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A different drug regimen could be considered for children where multiple parasite species cause malaria

A different drug regimen could be considered for children where multiple malaria A drug combination of artemisinin-naphthoquine should be considered for the treatment of children with in settings where multiple parasite species cause malaria according to Tim Davis from University of Western Australia, Fremantle, Australia and colleagues in new research published in PLOS Medicine.

Malaria is a mosquito-borne parasitic disease that kills approximately 600,000 people every year. Several different parasite species cause malaria and in some settings, such as Papua New Guinea, two species, and Plasmodium vivax, are responsible for the majority of malaria infections. However, the two species respond differently to currently available anti-malarial drugs.

The authors compared the current recommended therapy for uncomplicated malaria in children in Papua New Guinea, artemether-lumefantrine, with a different combination therapy, artemisinin-naphthoquine. Using a randomized, controlled trial study design including 186 children with Plasmodium falciparum infections and 47 children with Plasmodium vivax infections, the researchers found that artemisinin-naphthoquine was non-inferior to (no worse than) artemether-lumefantrine for treating Plasmodium falciparum (a difference of 2.2% [95% confidence interval - 3.0% to 8.4%] for reappearance of infection within 42 days) but was more effective for treating Plasmodium vivax (a difference 70.0% [95% confidence interval 40.9% - 87.2%] for reappearance of infection within 42 days).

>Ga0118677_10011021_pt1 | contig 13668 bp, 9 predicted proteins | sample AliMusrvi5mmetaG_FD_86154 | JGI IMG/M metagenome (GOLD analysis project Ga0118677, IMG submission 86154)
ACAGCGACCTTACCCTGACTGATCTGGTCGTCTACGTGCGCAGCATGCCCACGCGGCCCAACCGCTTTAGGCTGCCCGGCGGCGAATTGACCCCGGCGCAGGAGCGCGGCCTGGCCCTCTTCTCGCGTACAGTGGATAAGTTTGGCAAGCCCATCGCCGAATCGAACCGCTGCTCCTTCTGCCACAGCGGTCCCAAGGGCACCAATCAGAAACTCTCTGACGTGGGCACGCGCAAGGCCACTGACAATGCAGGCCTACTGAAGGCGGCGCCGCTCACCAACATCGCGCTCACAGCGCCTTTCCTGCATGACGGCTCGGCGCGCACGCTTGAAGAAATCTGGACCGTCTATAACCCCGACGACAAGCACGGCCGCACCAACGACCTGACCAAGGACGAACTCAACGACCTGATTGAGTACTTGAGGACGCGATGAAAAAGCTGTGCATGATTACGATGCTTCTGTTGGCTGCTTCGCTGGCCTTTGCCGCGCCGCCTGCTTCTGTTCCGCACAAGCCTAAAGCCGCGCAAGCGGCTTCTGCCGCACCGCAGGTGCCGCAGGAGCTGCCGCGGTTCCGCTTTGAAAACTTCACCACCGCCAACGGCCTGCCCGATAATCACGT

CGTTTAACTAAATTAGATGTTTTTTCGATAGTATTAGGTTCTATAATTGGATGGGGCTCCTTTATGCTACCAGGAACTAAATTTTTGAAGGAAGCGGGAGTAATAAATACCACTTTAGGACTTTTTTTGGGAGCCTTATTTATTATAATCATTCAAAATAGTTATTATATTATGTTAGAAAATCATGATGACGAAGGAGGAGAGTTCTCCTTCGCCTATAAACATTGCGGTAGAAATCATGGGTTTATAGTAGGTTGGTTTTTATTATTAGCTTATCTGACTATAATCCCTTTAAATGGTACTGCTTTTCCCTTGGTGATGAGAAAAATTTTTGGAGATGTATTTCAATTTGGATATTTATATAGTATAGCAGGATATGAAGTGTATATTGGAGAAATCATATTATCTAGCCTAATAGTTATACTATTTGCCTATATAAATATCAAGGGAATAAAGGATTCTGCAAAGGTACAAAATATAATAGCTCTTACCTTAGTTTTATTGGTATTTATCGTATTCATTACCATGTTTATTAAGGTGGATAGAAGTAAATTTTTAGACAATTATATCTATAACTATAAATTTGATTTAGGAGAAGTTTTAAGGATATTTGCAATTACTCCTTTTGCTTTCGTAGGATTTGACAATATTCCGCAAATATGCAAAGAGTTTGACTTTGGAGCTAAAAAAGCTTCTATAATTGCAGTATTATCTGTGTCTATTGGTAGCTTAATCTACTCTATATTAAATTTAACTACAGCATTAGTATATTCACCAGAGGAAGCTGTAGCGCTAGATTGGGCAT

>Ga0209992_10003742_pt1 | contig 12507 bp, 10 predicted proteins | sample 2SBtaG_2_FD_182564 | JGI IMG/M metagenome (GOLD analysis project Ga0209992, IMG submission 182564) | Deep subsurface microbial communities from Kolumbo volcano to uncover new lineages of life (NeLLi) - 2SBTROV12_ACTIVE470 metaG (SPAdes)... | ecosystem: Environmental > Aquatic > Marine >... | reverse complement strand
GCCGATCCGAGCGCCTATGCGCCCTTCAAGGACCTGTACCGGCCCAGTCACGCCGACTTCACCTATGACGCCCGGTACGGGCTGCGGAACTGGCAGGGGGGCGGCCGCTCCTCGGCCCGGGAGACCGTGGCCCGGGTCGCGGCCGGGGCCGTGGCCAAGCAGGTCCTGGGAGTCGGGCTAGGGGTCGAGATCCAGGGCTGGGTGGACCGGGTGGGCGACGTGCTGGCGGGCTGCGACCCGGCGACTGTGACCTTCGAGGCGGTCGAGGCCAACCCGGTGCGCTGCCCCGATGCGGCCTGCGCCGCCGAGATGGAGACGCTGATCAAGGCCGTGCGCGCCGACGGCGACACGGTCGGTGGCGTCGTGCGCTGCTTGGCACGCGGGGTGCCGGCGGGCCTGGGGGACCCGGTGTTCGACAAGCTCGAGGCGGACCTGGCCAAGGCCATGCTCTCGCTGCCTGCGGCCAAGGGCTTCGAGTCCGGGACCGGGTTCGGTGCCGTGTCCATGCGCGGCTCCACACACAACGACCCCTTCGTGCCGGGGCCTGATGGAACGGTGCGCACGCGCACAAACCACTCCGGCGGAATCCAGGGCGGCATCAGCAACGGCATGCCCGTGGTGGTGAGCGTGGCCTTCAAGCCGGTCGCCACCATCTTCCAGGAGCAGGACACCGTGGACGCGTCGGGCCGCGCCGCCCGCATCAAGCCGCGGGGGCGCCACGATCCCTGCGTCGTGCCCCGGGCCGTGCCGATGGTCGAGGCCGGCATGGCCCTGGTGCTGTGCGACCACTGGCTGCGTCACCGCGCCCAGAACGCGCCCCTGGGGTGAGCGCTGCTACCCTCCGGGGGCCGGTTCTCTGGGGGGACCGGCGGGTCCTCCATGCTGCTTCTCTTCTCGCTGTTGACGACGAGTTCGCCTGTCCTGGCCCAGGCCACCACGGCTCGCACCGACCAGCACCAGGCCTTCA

The authors conclude, “[t]he efficacy, tolerability, and safety of three daily doses of artemisinin-naphthoquine suggest that this regimen should be considered together with other currently available effective [artemisinin combination therapies] for treatment of uncomplicated malaria in [Papua New Guinea] and similar epidemiologic settings with transmission of multiple Plasmodium species.”


Artemisinin-Naphthoquine versus Artemether-Lumefantrine for Uncomplicated Malaria in Papua New Guinean Children: An Open-Label Randomized Trial, Laman M, Moore BR, Benjamin JM, Yadi G, Bona C, et al., PLoS Med, doi:10.1371/journal.pmed.1001773, published 30 December 2014.

National Health and Medical Research Council (NHMRC https://www.nhmrc.gov.au/) grant #634343. Individual authors were supported by NHMRC funding: BRM by an Early Career Fellowship (#1036951), LJR an Early Career Fellowship (#1016443), IM a Senior Research Fellowship (#1043345), and TMED a Practitioner Fellowship (#572561). ML was supported by an Australian Award PhD Scholarship, and TK was supported by an Esso-Highlands PNGIMR scholarship (http://www.pngimr.org.pg/). The funders had no role in study design, data collection and analysis, decision to publish, or preparation of the manuscript.

The authors have declared that no competing interests exist.